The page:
Marine Stewardship Council

Foundation Member

Marine Stewardship Council Sustainability

For all types of seafood caught in the wild, the MSC blue fish tick ensures your seafood has been caught sustainably and there's plenty left for tomorrow.

We're the Marine Stewardship Council - an international non-profit on a mission to end overfishing that set standards for sustainable fishing and assurance within the seafood supply chain. When you choose certified sustainable seafood with the MSC blue fish tick label, you are helping to end overfishing - each product purchased supports well-managed, sustainable fisheries working hard to protect the marine environment. Put simply, sustainable seafood has been caught at a level where they’ll be around in the future. Fish swim around and need time to grow and re-produce. Sustainable fishing allows this to happen. Purchasing seafood with the MSC blue fish tick means it can be traced back to an MSC certified sustainable fishery. You’ll find sustainable seafood with the blue fish tick on well-known brands such as John West and in all major supermarkets such as Coles, Woolworths and ALDI as well as specialist fish shops.

About Marine Stewardship Council

  • Status
  • Employees
  • 100 - 500
  • Industry
  • Non-profit
  • Country
  • Australia
  • Founded
  • 1997

Marine Stewardship Council Sustainability Actions


Ending overfishing

Sustainable fishing to the MSC Fisheries Standard means: - Healthy populations of fish - Impacts on ecosystems minimised - Responsible and effective management Just look for the MSC blue fish tick label to choose certified sustainable seafood that comes from an MSC-certified sustainable fishery that has met the MSC Fisheries Standard.


SDG 14: Life below water

The UN Sustainable Development Goals (SDGs) are 17 goals to end poverty, protect the planet, and ensure prosperity for all. SDG 14: Life Below Water aims to conserve and sustainably use the ocean, seas and marine resources for sustainable development. The MSC program is recognised by the UN as an important tool to achieve the goals of SDG 14. Our vision is of the world's ocean teeming with life and seafood supplies safeguarded forever. Committing to SDG 14 joins our efforts with the hundreds of others working to: - end overfishing - restore fish stocks - protect ecosystems - eliminate illegal, unreported and unregulated fishing


Promoting ocean literacy

Ocean literacy is defined as “an understanding of the ocean's influence on you and your influence on the ocean”. Our ocean is facing a triple threat of climate change, overfishing and pollution. Ocean literacy ensures that our future leaders and shoppers are equipped with the knowledge to continue the fight to protect our ocean. A key objective of the UN Decade of Ocean Science for Sustainable Development is to boost ocean literacy in the formal education sector. The aim is to create a new generation of ocean leaders by 2030. The MSC has a vision of our ocean teeming with life for this and future generations. Therefore, the MSC provides teachers with free-to-use teaching and learning resources aligned to their curriculum. By working with partners such as zoos, aquaria and museums, we're providing free teacher workshops to equip teachers with the confidence to advance ocean literacy. Visit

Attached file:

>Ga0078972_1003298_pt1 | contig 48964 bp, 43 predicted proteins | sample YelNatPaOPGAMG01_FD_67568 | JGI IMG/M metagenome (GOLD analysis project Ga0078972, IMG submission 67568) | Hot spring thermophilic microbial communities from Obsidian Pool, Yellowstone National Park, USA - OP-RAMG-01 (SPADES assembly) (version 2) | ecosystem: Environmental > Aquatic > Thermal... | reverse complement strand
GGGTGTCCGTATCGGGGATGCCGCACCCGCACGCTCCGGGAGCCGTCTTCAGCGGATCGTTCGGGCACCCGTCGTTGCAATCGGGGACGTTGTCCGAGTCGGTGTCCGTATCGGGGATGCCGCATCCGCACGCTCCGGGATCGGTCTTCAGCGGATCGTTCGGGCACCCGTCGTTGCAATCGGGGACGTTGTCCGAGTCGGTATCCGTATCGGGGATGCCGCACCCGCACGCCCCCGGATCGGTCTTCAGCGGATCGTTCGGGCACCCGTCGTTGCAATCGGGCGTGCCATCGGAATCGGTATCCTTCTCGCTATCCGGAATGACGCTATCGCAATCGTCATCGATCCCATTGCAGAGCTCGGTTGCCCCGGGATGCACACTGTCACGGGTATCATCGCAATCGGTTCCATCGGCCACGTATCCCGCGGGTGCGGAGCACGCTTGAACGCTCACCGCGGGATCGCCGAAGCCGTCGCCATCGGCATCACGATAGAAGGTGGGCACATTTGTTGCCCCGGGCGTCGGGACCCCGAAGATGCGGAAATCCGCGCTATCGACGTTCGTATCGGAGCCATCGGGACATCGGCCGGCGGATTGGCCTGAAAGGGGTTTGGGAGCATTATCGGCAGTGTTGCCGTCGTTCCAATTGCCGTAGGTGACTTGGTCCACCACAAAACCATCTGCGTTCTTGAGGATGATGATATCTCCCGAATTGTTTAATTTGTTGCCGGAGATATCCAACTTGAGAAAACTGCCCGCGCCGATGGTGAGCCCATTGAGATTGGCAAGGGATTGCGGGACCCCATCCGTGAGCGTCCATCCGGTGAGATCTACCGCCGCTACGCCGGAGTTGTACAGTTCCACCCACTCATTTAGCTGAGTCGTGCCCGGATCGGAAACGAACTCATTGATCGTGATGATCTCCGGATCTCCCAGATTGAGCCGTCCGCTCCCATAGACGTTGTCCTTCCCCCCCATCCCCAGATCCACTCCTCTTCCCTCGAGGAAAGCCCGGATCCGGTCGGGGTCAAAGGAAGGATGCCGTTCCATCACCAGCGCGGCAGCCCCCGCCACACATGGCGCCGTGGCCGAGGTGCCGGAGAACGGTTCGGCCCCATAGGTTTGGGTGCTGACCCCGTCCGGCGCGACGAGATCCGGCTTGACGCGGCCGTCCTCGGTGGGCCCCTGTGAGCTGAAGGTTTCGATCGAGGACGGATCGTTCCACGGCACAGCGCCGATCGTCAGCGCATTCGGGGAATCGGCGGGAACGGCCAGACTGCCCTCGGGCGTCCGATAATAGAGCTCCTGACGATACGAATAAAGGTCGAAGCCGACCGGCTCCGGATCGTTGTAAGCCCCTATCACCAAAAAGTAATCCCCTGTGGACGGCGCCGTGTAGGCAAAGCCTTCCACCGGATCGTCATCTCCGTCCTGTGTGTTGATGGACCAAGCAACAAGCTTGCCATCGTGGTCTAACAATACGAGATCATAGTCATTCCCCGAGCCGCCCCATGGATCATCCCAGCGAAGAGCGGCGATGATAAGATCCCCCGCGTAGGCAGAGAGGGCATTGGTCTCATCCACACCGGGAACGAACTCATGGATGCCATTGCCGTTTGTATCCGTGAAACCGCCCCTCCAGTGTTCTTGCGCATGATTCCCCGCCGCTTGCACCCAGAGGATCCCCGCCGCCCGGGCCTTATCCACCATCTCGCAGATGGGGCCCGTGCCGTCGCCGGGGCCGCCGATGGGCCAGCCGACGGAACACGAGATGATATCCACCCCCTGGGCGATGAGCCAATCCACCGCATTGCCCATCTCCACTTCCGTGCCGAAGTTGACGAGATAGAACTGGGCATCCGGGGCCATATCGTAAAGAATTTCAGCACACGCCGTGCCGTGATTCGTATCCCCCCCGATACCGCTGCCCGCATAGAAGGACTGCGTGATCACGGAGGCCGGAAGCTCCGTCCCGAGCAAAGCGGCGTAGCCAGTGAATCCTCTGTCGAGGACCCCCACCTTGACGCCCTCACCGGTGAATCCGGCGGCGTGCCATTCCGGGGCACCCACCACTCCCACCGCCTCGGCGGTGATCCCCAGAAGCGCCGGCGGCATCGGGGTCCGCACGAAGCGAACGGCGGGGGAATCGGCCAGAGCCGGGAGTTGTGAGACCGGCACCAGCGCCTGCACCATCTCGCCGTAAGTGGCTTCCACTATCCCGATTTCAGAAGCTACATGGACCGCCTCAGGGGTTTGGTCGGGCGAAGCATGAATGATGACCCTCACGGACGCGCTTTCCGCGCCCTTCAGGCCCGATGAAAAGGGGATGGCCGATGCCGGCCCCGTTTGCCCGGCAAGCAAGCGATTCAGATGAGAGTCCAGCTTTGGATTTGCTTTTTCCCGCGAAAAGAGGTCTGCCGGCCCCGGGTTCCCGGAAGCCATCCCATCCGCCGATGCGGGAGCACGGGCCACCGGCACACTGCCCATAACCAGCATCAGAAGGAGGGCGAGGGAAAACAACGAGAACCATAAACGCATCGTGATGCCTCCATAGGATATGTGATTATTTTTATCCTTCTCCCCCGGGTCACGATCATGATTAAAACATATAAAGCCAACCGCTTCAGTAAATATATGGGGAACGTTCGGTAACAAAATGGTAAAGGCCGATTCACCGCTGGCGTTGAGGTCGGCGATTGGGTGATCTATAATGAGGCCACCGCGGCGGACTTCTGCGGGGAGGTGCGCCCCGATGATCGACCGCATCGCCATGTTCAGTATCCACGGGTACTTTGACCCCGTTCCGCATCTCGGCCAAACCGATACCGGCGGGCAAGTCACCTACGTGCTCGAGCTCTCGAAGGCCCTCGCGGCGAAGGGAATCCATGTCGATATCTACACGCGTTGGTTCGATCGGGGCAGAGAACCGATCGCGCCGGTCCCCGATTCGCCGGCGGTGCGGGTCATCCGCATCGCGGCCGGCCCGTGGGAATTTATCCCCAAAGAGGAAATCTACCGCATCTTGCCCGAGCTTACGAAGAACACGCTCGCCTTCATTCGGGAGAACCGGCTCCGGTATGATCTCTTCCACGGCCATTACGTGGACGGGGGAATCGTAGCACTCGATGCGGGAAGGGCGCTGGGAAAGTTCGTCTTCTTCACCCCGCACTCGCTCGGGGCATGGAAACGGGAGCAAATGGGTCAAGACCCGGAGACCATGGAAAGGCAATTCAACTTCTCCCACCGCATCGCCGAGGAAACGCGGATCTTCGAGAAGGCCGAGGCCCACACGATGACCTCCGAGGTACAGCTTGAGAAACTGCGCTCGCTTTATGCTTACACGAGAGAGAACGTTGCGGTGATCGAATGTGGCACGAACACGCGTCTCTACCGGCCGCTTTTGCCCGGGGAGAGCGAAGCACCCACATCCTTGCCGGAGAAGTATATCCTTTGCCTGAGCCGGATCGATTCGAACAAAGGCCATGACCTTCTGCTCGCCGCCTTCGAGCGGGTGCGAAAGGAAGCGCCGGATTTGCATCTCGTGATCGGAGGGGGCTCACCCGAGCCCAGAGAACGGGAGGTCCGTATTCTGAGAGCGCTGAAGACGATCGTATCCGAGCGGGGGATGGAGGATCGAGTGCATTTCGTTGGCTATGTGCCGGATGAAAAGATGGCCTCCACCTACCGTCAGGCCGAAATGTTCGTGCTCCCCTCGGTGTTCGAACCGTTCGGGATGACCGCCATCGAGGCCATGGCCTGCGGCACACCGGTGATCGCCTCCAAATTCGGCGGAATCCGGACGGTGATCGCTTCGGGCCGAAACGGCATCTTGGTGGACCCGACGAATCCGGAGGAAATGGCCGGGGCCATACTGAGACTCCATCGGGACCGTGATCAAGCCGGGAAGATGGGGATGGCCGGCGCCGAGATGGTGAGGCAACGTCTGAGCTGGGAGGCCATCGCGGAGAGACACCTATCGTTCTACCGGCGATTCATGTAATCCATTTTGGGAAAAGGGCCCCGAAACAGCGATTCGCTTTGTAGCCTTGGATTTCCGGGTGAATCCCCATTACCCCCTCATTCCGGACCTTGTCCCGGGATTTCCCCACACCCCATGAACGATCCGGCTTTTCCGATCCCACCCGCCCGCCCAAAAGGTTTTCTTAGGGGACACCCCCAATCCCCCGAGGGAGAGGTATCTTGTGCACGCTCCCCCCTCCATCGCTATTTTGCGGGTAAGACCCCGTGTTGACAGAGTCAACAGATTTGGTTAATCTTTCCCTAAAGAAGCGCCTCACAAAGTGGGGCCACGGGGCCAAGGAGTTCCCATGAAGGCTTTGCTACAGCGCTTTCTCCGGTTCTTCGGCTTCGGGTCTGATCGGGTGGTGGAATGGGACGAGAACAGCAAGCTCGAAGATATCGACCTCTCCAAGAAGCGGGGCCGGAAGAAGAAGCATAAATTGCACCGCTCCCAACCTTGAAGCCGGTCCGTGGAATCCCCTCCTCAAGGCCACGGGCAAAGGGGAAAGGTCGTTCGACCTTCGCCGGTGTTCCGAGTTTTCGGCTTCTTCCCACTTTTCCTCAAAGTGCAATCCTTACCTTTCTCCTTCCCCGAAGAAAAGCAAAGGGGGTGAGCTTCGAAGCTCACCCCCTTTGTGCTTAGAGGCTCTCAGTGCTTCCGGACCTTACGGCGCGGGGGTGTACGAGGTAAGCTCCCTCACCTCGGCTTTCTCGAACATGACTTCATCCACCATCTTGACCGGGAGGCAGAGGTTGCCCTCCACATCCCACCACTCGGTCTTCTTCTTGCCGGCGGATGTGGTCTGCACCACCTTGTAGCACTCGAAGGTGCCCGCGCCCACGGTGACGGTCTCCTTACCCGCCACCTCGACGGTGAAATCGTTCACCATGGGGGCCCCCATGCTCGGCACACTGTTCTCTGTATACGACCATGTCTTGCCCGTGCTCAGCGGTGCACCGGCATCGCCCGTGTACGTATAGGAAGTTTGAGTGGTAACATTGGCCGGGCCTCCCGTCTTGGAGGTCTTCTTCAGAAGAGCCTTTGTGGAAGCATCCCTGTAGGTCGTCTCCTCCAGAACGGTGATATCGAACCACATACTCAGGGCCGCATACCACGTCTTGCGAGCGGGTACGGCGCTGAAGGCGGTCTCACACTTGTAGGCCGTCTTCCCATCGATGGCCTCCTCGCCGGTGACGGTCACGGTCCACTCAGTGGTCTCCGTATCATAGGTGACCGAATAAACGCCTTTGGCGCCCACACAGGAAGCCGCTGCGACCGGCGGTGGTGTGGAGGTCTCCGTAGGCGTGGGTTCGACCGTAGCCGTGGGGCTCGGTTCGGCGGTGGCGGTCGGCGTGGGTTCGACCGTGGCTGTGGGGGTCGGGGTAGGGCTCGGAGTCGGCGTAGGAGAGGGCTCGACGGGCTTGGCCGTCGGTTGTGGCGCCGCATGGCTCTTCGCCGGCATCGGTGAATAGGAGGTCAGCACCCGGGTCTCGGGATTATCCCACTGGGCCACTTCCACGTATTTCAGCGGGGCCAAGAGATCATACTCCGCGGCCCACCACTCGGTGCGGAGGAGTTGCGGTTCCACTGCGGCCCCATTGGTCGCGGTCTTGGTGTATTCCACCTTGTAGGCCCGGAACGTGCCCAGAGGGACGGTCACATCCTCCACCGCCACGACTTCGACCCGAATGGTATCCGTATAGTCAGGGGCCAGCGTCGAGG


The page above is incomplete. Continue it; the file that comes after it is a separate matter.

Marine Stewardship Council Sustainability Commitments


More than a third of global marine catch MSC certified or engaged by 2030

The MSC Fisheries Standard is a leading catalyst for improved fisheries management and market transformation, contributing to the sustainable use of our ocean, supporting resilience, food security and livelihoods.


Create a new generation of ocean leaders by 2030

A key objective of the UN Decade of Ocean Science for Sustainable Development is to boost ocean literacy in the formal education sector. The MSC promotes ocean literacy by providing teachers with free curriculum-aligned resources.

Marine Stewardship Council Sustainability News

Can Eating Fish Ever Be Sustainable? | Vice

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Falling in love with the ocean: why children are the future of sustainable seafood | The Guardian

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How this South Australian fishery looks to centuries-old indigenous practices to fight overfishing | Concrete Playground

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